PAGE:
The 25-year-old returns from Scotland 7s duty in New Zealand following his agreed loan from Edinburgh Rugby and will be available for this Sunday’s game against Connacht at Scotstoun Stadium.
South Africa defended their Las Vegas Sevens successfully when they defeated New Zealand 14-7 in another dramatic and tense Cup final between the two rugby rivals in the early hours of Monday morning (SA time).
The teams were tied 7-all at halftime after Scott Curry had opened the scoring for New Zealand and Branco du Preez replied for the Springbok Sevens.
Glasgow 2014 has today (Tuesday January 14) confirmed the teams and pools for the Rugby Sevens competition at this summer’s Commonwealth Games.
A rip-roaring contest and magnificent entertainment it may have been, but Welsh faces after yet another defeat by Australia spoke only of more misery and another missed opportunity.
The Junior Springboks were grouped with hosts New Zealand, Samoa and Scotland when the pools and fixtures of the IRB Junior World Championship 2014 were confirmed earlier today in Auckland.
The future stars of world Rugby will come together in New Zealand from 2-20 June 2014 for the seventh edition of the Under 20 tournament which will see matches played at North Harbour Stadium and Pukekohe Stadium during the pool stages and semi-finals on 2, 6, 10 and 15 June 2014.
Round 1 of the End Of Year Tours of 2013 is upon us and it is that time of the year where we see the teams from the South migrate to the North to go do battle with those from Europe and beyond.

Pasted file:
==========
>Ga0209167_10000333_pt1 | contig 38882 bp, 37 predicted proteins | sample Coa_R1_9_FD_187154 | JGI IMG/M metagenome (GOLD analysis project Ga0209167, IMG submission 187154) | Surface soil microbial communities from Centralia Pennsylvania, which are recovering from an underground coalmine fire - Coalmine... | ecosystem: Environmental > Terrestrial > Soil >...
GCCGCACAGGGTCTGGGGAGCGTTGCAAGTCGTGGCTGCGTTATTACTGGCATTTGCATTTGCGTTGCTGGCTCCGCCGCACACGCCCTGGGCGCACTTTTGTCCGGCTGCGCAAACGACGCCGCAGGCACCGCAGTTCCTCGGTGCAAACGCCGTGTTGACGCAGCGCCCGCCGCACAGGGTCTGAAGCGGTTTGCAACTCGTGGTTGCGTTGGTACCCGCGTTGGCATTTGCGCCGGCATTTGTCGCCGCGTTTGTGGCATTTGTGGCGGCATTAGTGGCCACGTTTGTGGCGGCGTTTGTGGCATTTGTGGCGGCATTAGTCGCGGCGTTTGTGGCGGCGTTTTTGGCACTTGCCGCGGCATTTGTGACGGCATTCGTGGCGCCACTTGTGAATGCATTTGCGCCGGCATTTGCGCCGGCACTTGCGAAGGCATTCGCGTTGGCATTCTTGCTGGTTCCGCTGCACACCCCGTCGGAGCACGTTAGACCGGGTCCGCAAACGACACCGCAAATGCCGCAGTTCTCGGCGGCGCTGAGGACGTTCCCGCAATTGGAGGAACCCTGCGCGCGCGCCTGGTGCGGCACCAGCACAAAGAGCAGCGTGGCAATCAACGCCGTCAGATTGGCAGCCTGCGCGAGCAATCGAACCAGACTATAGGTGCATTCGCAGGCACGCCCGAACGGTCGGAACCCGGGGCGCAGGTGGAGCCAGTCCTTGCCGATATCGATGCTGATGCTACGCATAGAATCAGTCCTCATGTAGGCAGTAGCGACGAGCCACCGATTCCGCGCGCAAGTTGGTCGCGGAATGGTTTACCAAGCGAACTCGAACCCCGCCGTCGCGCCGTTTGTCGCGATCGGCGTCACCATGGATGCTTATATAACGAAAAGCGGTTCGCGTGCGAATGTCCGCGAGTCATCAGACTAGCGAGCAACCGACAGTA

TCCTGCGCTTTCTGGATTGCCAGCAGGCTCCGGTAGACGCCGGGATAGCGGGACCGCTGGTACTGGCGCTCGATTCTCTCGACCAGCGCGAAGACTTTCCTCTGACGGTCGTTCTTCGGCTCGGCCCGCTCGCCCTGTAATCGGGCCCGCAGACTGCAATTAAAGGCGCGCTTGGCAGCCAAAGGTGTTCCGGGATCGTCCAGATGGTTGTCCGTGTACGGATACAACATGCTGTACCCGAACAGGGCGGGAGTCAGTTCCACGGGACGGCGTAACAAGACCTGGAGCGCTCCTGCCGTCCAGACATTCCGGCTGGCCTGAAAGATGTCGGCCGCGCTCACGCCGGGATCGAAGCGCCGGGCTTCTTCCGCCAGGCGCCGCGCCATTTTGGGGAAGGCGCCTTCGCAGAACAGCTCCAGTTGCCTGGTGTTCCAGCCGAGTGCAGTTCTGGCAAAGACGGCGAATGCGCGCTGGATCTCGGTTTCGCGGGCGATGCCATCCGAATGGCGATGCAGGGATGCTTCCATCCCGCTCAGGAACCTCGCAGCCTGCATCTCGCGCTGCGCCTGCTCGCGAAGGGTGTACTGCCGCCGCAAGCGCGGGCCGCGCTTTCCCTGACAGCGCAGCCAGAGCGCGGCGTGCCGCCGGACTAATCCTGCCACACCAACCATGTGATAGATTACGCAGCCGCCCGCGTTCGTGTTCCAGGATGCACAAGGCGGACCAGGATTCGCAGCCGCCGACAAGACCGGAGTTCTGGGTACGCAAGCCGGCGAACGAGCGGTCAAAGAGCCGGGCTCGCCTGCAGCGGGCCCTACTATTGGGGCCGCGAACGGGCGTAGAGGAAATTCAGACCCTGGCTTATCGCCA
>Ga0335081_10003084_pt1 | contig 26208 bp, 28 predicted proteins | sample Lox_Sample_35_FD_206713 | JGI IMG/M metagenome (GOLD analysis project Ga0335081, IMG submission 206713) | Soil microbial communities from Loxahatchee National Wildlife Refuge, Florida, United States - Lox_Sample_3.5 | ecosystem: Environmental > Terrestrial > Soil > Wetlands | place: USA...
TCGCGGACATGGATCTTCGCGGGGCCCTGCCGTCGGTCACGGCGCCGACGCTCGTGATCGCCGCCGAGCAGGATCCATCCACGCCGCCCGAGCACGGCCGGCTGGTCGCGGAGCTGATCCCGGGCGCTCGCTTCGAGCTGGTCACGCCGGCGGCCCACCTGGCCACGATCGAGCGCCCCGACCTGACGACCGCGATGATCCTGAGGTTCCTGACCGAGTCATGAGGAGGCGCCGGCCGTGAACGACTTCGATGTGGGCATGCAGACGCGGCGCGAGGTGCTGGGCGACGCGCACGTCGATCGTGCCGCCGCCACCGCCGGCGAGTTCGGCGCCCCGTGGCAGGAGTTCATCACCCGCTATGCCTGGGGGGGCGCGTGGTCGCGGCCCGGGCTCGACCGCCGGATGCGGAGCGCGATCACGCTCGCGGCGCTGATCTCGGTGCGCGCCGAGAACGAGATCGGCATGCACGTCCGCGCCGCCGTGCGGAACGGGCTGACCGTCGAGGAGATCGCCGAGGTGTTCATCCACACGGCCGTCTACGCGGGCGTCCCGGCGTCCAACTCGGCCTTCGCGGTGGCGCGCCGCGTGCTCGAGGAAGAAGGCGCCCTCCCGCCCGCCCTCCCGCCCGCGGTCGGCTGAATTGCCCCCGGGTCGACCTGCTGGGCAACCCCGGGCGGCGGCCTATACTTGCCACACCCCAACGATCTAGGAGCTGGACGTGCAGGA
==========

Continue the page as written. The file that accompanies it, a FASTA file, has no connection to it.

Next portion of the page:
The Test rugby games of the End Of Year Tours or November Internationals are always a nice spectacle to see. Some teams use this as an experimental base, whilst other teams use this competition to prepare for other competitions like the 6 Nations. The big thing here is that the 3 Southern Hemisphere giant teams are ranked No 1 to 3 in the world. So, every team wants to beat these sides for bragging rights and to also get an indication of where they stand in preparation of the next Rugby World Cup.
So let the battles begin!
Andrew Trimble has missed out on a place in Ireland’s squad for the November games against Samoa, Australia and New Zealand at the Aviva Stadium. The Ulster wing fails to make Joe Schmidt’s 34-man squad which includes uncapped trio David Kearney, James Coughlan and Jack McGrath.